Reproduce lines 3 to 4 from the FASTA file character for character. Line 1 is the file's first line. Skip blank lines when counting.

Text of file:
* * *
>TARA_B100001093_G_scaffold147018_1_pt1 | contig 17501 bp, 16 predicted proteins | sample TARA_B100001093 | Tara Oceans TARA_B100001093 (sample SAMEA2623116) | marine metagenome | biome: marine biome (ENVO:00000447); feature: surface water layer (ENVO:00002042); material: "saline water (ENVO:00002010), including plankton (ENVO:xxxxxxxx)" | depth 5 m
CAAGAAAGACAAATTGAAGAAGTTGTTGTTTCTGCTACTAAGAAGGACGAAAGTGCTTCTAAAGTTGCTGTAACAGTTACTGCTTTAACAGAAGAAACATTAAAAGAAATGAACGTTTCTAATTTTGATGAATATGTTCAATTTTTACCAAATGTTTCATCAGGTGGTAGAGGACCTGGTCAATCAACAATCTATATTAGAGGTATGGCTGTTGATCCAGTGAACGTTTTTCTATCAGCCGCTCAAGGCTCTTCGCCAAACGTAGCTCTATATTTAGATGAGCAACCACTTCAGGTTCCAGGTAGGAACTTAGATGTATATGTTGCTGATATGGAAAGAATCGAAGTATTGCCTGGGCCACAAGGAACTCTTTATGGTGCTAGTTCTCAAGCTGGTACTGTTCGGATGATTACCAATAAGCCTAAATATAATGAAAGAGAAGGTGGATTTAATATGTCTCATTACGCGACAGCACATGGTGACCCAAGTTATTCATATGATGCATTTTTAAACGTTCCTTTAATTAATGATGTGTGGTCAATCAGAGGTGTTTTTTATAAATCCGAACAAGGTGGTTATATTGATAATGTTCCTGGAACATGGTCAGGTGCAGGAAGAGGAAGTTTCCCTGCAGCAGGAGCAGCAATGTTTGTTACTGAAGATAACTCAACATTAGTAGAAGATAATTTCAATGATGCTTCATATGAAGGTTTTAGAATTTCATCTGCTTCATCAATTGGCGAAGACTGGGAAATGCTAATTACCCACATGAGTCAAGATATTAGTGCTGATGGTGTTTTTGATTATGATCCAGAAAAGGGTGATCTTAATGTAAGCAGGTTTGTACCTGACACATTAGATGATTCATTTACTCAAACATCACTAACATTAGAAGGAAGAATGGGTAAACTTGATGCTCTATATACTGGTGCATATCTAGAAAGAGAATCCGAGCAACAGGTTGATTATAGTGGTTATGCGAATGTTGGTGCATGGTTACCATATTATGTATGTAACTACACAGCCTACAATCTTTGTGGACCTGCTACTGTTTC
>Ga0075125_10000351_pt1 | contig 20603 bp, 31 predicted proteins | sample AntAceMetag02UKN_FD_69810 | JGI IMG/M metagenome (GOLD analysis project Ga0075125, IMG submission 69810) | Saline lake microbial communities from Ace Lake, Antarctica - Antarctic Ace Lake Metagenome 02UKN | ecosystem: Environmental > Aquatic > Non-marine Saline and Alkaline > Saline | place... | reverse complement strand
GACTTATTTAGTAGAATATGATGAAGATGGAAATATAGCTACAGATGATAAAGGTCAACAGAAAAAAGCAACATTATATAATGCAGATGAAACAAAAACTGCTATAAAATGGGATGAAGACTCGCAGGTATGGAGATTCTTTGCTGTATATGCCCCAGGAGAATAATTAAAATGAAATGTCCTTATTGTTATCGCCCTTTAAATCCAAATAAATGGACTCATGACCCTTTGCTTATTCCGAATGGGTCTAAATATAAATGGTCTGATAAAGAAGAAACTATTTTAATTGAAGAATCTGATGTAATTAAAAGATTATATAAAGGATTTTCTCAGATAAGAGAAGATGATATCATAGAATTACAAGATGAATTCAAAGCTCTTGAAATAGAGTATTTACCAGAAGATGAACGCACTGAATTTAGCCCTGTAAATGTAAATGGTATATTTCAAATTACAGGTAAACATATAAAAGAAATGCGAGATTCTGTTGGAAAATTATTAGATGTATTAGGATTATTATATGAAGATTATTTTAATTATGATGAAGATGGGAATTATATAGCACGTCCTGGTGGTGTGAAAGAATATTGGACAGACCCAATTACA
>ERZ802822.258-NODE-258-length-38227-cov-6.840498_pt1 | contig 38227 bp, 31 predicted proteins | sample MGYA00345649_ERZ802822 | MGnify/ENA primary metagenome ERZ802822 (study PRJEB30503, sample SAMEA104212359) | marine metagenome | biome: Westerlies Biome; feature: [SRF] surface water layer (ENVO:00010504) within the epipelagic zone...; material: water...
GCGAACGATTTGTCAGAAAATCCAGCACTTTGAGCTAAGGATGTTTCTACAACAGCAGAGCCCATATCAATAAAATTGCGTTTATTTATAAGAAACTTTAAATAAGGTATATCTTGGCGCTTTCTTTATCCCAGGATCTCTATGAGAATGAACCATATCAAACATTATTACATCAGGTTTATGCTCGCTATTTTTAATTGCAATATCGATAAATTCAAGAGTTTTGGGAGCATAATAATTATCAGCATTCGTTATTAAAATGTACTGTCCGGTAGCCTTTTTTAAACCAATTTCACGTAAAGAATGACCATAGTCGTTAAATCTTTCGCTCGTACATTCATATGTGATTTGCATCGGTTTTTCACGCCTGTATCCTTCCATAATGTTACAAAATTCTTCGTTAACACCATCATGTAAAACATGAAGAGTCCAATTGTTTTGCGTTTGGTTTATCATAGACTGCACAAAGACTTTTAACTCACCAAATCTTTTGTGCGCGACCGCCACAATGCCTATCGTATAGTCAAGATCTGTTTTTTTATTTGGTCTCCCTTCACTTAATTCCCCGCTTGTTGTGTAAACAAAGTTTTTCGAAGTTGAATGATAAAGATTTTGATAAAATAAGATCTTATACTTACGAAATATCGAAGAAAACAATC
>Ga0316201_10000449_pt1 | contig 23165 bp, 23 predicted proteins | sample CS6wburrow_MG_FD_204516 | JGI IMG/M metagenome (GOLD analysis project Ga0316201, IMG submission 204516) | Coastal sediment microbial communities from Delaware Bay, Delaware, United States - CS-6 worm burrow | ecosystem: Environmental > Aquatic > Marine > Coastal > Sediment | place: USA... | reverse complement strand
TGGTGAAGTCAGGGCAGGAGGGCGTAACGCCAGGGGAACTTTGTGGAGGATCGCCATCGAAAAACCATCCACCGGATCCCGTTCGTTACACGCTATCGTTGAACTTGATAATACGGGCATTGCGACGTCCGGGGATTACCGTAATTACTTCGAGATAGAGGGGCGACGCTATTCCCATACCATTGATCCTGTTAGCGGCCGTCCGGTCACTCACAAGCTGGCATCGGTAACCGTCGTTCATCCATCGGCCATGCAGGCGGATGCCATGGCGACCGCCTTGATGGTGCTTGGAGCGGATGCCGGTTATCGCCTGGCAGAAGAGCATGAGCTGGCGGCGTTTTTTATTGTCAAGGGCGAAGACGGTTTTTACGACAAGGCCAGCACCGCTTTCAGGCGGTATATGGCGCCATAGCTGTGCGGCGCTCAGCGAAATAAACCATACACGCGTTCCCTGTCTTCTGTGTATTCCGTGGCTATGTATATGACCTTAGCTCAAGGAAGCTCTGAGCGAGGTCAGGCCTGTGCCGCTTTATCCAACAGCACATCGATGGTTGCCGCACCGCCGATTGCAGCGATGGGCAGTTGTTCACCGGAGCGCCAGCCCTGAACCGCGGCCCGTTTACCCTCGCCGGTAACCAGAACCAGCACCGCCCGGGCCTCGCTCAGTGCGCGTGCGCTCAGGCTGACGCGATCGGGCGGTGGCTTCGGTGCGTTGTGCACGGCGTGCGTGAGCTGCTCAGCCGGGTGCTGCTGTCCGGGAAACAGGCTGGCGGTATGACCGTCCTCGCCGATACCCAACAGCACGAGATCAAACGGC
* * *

>Ga0075125_10000351_pt1 | contig 20603 bp, 31 predicted proteins | sample AntAceMetag02UKN_FD_69810 | JGI IMG/M metagenome (GOLD analysis project Ga0075125, IMG submission 69810) | Saline lake microbial communities from Ace Lake, Antarctica - Antarctic Ace Lake Metagenome 02UKN | ecosystem: Environmental > Aquatic > Non-marine Saline and Alkaline > Saline | place... | reverse complement strand
GACTTATTTAGTAGAATATGATGAAGATGGAAATATAGCTACAGATGATAAAGGTCAACAGAAAAAAGCAACATTATATAATGCAGATGAAACAAAAACTGCTATAAAATGGGATGAAGACTCGCAGGTATGGAGATTCTTTGCTGTATATGCCCCAGGAGAATAATTAAAATGAAATGTCCTTATTGTTATCGCCCTTTAAATCCAAATAAATGGACTCATGACCCTTTGCTTATTCCGAATGGGTCTAAATATAAATGGTCTGATAAAGAAGAAACTATTTTAATTGAAGAATCTGATGTAATTAAAAGATTATATAAAGGATTTTCTCAGATAAGAGAAGATGATATCATAGAATTACAAGATGAATTCAAAGCTCTTGAAATAGAGTATTTACCAGAAGATGAACGCACTGAATTTAGCCCTGTAAATGTAAATGGTATATTTCAAATTACAGGTAAACATATAAAAGAAATGCGAGATTCTGTTGGAAAATTATTAGATGTATTAGGATTATTATATGAAGATTATTTTAATTATGATGAAGATGGGAATTATATAGCACGTCCTGGTGGTGTGAAAGAATATTGGACAGACCCAATTACA